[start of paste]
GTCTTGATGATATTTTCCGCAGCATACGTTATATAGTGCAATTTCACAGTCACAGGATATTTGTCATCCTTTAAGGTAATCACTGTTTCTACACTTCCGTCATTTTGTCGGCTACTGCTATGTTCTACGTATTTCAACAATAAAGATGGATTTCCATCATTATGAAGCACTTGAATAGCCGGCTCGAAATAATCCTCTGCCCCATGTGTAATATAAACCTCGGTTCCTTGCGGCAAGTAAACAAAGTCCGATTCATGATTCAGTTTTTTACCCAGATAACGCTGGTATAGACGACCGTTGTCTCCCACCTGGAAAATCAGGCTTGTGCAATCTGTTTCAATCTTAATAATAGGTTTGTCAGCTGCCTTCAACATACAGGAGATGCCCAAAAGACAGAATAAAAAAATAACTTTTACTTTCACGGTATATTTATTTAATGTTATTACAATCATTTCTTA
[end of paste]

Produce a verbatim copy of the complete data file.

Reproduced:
GTCTTGATGATATTTTCCGCAGCATACGTTATATAGTGCAATTTCACAGTCACAGGATATTTGTCATCCTTTAAGGTAATCACTGTTTCTACACTTCCGTCATTTTGTCGGCTACTGCTATGTTCTACGTATTTCAACAATAAAGATGGATTTCCATCATTATGAAGCACTTGAATAGCCGGCTCGAAATAATCCTCTGCCCCATGTGTAATATAAACCTCGGTTCCTTGCGGCAAGTAAACAAAGTCCGATTCATGATTCAGTTTTTTACCCAGATAACGCTGGTATAGACGACCGTTGTCTCCCACCTGGAAAATCAGGCTTGTGCAATCTGTTTCAATCTTAATAATAGGTTTGTCAGCTGCCTTCAACATACAGGAGATGCCCAAAAGACAGAATAAAAAAATAACTTTTACTTTCACGGTATATTTATTTAATGTTATTACAATCATTTCTTA